Medical experts have warned that a little known sexually transmitted infection could become the next superbug unless people become more vigilant.
Mycoplasma genitalium (MG) often has no symptoms but can cause pelvic inflammatory disease, which can leave some women infertile.
MG can be missed – and if it is not treated correctly, it can develop resistance to antibiotics.
The British Association of Sexual Health and HIV is launching new advice.
Mycoplasma genitalium is a bacterium that can cause inflammation of the urethra in men, causing discharge from the penis and making it painful to urinate.
In women, it can cause inflammation of the reproductive organs (womb and fallopian tubes) too, causing pain and possibly a fever and some bleeding.
You can get it by having unprotected sex with someone who has it. Condoms can prevent this spread.
It was first identified in the UK in the 1980s and is thought to affect 1-2% of the general population.
MG does not always cause symptoms and will not always need treatment, but it can be missed or mistaken for a different sexually transmitted infection, such as Chlamydia.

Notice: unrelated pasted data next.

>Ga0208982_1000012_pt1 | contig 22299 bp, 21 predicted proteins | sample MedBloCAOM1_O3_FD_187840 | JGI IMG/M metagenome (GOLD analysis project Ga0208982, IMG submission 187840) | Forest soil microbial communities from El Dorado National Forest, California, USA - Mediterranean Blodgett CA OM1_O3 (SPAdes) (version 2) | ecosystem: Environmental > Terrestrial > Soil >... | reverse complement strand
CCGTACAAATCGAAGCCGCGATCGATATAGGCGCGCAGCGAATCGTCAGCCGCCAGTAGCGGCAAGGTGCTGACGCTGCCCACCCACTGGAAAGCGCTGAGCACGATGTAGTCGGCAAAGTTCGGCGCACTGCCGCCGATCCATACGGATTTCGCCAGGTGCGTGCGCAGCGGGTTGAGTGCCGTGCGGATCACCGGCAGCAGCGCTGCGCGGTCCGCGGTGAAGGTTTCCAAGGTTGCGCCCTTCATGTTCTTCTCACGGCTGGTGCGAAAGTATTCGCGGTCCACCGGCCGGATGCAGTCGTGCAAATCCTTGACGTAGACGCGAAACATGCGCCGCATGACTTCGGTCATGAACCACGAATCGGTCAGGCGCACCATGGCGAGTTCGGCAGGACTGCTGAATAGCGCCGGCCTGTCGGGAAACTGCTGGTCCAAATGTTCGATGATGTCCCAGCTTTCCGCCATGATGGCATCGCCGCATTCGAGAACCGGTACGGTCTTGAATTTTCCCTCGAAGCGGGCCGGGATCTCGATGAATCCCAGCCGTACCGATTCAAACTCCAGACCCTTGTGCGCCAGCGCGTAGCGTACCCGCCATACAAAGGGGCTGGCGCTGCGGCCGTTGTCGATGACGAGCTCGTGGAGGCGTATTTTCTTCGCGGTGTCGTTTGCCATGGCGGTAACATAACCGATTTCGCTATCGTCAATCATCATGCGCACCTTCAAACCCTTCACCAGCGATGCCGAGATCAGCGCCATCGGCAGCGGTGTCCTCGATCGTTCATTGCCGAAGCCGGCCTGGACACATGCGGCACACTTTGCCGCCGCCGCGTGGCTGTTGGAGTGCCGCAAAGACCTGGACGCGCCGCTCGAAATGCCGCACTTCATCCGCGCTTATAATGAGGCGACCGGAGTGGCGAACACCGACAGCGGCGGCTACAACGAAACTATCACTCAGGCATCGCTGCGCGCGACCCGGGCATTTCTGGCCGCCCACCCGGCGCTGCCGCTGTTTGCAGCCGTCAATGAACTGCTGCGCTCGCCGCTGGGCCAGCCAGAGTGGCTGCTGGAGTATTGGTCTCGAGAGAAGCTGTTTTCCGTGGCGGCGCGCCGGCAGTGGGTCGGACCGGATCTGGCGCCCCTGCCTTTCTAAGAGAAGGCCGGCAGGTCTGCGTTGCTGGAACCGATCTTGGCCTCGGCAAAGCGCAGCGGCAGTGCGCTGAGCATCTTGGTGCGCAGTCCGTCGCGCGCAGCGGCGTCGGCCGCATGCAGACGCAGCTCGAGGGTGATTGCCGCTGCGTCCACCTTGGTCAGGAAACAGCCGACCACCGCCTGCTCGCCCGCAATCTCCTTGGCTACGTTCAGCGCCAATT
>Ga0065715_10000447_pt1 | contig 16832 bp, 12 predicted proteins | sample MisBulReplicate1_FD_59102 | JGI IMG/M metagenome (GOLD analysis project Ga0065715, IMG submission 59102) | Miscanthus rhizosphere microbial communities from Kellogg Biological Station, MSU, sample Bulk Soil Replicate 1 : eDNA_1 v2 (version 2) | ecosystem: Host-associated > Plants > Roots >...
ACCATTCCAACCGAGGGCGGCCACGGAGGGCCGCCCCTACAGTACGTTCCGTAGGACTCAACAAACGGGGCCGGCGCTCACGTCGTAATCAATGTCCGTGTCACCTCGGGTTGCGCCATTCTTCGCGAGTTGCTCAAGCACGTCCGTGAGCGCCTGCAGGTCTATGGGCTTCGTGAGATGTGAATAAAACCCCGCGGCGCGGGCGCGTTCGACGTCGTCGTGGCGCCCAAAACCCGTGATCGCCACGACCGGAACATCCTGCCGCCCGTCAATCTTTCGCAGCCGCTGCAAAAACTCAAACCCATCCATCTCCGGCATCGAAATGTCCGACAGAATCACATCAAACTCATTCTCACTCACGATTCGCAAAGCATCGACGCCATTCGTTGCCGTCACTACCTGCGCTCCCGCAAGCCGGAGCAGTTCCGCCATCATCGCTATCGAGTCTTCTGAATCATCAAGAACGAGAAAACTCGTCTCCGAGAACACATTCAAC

Tests for MG have recently been developed but are not available in all clinics yet.
It can be treated with antibiotics – but the infection is developing resistance to some of these drugs.
Eradication rates of MG following treatment with one family of antibiotics, called macrolides, are decreasing globally. Macrolide resistance in the UK is estimated at about 40%, say the guidelines.
One particular macrolide antibiotic, azithromycin, still works in most cases however.
Dr Peter Greenhouse, a sexual consultant in Bristol and BASHH member, urged people to take precautions.
“It’s about time the public learned about Mycoplasma genitalium,” he said.
“It’s yet another good reason to pack the condoms for the summer holidays – and actually use them.”